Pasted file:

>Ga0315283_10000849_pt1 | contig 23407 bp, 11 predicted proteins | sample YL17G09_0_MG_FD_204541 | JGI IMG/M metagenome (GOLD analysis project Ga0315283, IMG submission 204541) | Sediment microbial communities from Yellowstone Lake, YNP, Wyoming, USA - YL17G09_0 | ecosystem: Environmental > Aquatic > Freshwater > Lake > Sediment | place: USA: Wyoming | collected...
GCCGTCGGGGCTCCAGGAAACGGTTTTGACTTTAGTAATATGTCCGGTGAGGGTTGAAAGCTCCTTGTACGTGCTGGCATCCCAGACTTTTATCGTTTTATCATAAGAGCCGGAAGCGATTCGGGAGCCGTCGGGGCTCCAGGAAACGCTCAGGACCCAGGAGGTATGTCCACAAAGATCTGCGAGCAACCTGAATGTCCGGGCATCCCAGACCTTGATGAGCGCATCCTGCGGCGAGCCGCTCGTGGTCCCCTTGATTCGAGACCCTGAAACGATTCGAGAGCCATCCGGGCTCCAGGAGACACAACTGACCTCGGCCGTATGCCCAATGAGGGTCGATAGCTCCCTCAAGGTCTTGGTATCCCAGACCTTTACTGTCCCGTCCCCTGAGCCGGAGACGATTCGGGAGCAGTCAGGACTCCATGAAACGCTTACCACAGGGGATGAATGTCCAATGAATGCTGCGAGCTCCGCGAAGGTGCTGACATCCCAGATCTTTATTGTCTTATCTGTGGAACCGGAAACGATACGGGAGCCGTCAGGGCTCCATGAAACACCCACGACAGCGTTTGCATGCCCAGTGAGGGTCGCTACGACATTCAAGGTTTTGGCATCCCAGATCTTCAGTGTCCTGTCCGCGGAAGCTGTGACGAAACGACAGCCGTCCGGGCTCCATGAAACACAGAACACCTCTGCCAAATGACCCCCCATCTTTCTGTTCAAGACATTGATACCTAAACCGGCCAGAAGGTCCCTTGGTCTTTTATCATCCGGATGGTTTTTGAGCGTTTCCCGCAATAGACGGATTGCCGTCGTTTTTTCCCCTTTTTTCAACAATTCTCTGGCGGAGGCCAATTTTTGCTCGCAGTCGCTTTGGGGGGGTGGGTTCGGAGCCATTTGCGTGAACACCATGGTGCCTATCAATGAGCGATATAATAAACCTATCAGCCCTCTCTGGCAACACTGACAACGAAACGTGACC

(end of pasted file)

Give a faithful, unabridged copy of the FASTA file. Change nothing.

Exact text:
>Ga0315283_10000849_pt1 | contig 23407 bp, 11 predicted proteins | sample YL17G09_0_MG_FD_204541 | JGI IMG/M metagenome (GOLD analysis project Ga0315283, IMG submission 204541) | Sediment microbial communities from Yellowstone Lake, YNP, Wyoming, USA - YL17G09_0 | ecosystem: Environmental > Aquatic > Freshwater > Lake > Sediment | place: USA: Wyoming | collected...
GCCGTCGGGGCTCCAGGAAACGGTTTTGACTTTAGTAATATGTCCGGTGAGGGTTGAAAGCTCCTTGTACGTGCTGGCATCCCAGACTTTTATCGTTTTATCATAAGAGCCGGAAGCGATTCGGGAGCCGTCGGGGCTCCAGGAAACGCTCAGGACCCAGGAGGTATGTCCACAAAGATCTGCGAGCAACCTGAATGTCCGGGCATCCCAGACCTTGATGAGCGCATCCTGCGGCGAGCCGCTCGTGGTCCCCTTGATTCGAGACCCTGAAACGATTCGAGAGCCATCCGGGCTCCAGGAGACACAACTGACCTCGGCCGTATGCCCAATGAGGGTCGATAGCTCCCTCAAGGTCTTGGTATCCCAGACCTTTACTGTCCCGTCCCCTGAGCCGGAGACGATTCGGGAGCAGTCAGGACTCCATGAAACGCTTACCACAGGGGATGAATGTCCAATGAATGCTGCGAGCTCCGCGAAGGTGCTGACATCCCAGATCTTTATTGTCTTATCTGTGGAACCGGAAACGATACGGGAGCCGTCAGGGCTCCATGAAACACCCACGACAGCGTTTGCATGCCCAGTGAGGGTCGCTACGACATTCAAGGTTTTGGCATCCCAGATCTTCAGTGTCCTGTCCGCGGAAGCTGTGACGAAACGACAGCCGTCCGGGCTCCATGAAACACAGAACACCTCTGCCAAATGACCCCCCATCTTTCTGTTCAAGACATTGATACCTAAACCGGCCAGAAGGTCCCTTGGTCTTTTATCATCCGGATGGTTTTTGAGCGTTTCCCGCAATAGACGGATTGCCGTCGTTTTTTCCCCTTTTTTCAACAATTCTCTGGCGGAGGCCAATTTTTGCTCGCAGTCGCTTTGGGGGGGTGGGTTCGGAGCCATTTGCGTGAACACCATGGTGCCTATCAATGAGCGATATAATAAACCTATCAGCCCTCTCTGGCAACACTGACAACGAAACGTGACC